Seriously, I would contact them through an attorney. Maybe write them a letter and ask if they have an attorney who represents them who you could contact.

    UT

  13. #13
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    oh lawyers and golf there we go.

    The lawyer idea is a good one, we've got a couple on our side.

    just for grins, here's our system to be. All the (edit) light blue is our on-board ( thumbs up) parcel owners.
    Attached Images Attached Images
    Last edited by formica; 08-08-2008 at 07:01 AM.

  14. #14
    featherweight clydesdale
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    Quote Originally Posted by formica
    oh lawyers and golf there we go.

    The lawyer idea is a good one, we've got a couple on our side.

    just for grins, here's our system to be. All the white is our on-board ( thumbs up) parcel owners.
    I think you mean light blue is thumbs up, purple needs permission. The golf suggestion might not be a bad idea.

  15. #15
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    Quote Originally Posted by Fattirewilly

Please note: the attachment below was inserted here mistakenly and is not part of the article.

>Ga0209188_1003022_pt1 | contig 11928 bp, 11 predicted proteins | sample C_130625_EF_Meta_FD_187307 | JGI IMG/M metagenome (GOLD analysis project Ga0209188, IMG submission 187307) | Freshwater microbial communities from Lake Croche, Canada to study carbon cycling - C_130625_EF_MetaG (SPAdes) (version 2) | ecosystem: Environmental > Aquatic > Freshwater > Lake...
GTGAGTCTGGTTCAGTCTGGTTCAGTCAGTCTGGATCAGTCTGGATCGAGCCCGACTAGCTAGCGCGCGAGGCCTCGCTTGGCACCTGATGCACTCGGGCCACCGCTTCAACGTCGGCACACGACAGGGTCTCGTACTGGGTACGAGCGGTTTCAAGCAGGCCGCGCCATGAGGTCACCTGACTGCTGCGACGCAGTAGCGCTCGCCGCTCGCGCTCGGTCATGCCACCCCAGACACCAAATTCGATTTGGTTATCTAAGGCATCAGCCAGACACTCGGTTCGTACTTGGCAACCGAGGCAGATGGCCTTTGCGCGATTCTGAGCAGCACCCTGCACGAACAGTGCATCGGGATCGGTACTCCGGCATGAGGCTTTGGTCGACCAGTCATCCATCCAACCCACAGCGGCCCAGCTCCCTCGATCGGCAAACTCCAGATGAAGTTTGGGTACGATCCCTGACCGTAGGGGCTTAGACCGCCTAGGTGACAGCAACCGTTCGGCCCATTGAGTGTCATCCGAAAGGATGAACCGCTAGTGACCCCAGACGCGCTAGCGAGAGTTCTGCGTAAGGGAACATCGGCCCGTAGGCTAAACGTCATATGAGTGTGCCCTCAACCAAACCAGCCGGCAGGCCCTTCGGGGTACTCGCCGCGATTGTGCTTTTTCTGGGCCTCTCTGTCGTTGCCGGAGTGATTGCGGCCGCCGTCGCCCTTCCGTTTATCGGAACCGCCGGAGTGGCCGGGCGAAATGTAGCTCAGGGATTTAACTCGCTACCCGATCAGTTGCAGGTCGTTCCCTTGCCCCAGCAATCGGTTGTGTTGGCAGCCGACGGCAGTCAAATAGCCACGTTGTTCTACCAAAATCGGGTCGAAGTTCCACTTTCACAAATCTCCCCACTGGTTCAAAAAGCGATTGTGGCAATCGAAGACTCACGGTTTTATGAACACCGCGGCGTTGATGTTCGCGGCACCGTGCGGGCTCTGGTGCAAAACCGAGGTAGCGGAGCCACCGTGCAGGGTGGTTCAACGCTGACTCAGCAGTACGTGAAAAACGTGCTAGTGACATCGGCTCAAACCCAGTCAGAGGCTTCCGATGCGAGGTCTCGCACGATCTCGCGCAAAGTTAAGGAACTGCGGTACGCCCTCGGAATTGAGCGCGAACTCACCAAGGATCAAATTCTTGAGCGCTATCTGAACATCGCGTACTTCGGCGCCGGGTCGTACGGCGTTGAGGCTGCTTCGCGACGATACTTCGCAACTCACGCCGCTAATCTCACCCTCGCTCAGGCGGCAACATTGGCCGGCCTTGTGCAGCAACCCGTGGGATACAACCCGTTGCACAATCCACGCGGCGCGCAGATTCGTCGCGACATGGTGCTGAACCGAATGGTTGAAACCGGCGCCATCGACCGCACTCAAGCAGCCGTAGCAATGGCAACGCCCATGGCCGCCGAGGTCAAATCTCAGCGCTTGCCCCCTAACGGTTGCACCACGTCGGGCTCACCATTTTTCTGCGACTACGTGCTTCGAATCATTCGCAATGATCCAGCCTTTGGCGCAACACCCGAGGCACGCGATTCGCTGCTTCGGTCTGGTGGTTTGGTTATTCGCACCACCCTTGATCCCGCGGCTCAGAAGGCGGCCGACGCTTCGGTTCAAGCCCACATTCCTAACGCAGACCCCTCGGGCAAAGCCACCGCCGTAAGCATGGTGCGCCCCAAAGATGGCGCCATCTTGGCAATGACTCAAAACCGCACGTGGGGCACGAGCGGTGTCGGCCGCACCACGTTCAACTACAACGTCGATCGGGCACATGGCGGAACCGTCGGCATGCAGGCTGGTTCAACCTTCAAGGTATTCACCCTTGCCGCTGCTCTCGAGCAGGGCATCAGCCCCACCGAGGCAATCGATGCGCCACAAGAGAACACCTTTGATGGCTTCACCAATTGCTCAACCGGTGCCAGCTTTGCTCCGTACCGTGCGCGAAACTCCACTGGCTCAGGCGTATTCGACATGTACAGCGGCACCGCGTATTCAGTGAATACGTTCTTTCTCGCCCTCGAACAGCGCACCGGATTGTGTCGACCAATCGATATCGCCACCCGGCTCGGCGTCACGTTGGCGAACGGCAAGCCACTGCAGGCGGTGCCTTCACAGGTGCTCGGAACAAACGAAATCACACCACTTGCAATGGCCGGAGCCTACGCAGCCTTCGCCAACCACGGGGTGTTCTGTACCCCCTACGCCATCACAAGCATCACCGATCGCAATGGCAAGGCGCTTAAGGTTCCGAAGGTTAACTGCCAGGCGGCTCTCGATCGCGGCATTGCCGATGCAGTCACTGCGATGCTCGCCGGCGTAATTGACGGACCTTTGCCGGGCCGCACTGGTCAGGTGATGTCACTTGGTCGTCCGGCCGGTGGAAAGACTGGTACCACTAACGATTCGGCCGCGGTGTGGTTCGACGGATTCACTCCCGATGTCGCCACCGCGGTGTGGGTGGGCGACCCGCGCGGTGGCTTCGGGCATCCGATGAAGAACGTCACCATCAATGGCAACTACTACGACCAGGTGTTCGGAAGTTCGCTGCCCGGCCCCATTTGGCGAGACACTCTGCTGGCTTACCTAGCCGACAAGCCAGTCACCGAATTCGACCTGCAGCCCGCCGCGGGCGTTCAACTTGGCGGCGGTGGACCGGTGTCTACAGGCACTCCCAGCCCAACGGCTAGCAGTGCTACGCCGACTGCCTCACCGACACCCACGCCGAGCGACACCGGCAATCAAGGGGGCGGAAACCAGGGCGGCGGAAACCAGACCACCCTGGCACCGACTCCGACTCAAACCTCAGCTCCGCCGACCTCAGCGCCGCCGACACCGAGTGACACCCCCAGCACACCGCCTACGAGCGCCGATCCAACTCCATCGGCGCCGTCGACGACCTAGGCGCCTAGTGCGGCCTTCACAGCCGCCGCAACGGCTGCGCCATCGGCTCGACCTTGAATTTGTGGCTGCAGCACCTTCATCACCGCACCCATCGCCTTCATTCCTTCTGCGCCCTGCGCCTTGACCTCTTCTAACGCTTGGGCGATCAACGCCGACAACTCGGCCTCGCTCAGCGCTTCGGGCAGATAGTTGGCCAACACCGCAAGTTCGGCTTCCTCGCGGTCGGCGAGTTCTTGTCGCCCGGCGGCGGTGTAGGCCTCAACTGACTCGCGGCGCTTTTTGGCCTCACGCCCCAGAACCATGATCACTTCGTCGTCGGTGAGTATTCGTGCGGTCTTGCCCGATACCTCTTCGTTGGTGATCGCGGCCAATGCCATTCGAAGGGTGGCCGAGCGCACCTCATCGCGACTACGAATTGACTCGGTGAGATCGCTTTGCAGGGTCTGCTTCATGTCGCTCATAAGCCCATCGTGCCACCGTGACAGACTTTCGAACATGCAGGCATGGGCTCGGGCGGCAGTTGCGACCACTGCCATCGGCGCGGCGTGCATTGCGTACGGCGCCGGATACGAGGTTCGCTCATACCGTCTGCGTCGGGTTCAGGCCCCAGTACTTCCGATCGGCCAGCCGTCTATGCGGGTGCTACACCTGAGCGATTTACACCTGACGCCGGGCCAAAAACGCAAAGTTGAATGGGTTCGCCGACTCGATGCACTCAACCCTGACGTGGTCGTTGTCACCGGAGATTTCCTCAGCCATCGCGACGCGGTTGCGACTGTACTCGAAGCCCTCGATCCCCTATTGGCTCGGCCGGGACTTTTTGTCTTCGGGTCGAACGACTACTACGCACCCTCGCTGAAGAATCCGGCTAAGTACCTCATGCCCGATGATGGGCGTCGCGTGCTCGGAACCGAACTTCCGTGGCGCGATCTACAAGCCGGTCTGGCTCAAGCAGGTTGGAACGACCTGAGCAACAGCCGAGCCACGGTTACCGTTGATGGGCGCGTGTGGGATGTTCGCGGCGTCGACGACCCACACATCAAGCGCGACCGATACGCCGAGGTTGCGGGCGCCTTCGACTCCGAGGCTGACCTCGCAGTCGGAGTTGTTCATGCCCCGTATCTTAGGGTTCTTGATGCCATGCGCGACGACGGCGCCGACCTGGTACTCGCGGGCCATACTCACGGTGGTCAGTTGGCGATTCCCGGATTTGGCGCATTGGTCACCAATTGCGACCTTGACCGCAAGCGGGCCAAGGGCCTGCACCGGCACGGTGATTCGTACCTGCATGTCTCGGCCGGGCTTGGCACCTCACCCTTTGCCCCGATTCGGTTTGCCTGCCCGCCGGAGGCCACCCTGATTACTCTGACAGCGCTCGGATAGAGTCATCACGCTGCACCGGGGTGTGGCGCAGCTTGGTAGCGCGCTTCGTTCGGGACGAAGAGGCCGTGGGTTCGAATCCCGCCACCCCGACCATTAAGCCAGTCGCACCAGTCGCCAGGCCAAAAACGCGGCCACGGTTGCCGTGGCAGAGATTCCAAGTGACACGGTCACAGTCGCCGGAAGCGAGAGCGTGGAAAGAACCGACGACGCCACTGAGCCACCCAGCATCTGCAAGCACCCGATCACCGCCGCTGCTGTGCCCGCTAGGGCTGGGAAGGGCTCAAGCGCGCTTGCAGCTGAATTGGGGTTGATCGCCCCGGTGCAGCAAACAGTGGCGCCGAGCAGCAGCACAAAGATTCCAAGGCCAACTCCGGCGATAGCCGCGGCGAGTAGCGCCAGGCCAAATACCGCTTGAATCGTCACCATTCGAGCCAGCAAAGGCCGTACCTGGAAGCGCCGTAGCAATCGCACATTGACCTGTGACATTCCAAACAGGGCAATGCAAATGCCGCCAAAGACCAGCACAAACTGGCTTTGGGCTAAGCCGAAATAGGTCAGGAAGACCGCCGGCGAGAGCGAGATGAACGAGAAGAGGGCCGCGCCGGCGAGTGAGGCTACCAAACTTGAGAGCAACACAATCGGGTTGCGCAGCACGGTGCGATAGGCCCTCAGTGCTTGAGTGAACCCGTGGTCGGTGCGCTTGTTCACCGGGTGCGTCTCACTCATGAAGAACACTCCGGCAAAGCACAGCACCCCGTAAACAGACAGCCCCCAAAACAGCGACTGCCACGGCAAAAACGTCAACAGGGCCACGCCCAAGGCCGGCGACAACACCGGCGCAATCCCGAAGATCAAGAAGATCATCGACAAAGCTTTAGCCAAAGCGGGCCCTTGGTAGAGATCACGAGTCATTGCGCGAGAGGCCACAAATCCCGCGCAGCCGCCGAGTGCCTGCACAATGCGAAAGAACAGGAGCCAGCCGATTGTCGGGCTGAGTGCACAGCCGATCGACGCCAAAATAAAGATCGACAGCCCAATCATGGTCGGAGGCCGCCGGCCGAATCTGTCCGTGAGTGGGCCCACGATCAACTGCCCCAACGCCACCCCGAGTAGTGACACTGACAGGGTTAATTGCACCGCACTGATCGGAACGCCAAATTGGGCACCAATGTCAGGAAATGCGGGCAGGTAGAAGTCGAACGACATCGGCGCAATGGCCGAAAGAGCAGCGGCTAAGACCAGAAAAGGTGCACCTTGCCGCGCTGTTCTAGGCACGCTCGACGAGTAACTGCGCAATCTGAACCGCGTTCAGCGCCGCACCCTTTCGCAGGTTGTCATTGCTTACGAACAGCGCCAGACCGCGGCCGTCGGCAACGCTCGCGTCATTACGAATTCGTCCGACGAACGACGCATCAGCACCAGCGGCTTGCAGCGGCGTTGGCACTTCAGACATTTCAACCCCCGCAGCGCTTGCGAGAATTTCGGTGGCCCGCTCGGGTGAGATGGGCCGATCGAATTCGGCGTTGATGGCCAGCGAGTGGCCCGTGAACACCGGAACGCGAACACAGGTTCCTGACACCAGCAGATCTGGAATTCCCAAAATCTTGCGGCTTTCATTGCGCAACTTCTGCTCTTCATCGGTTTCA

I think you mean light blue is thumbs up, purple needs permission. The golf suggestion might not be a bad idea.

    Doh, it looked white last night. I was thinking, "why isn't the color showing up".
    Last edited by formica; 08-08-2008 at 07:01 AM.

  16. #16
    saddlemeat
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    Try to find someone who knows the developer personally and can present (and advocate) the request. Usually works.

    Get P&Z (and city council) to make it a requirement for developers to include recreational trails in all development plans. This works the best actually, as the building permit process then handles the matter, but you have to be working with a city or zoning authority to do it.

    A Useful Bear is a handy thing.

  17. #17
    Almost Human
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    How long have the trails been there?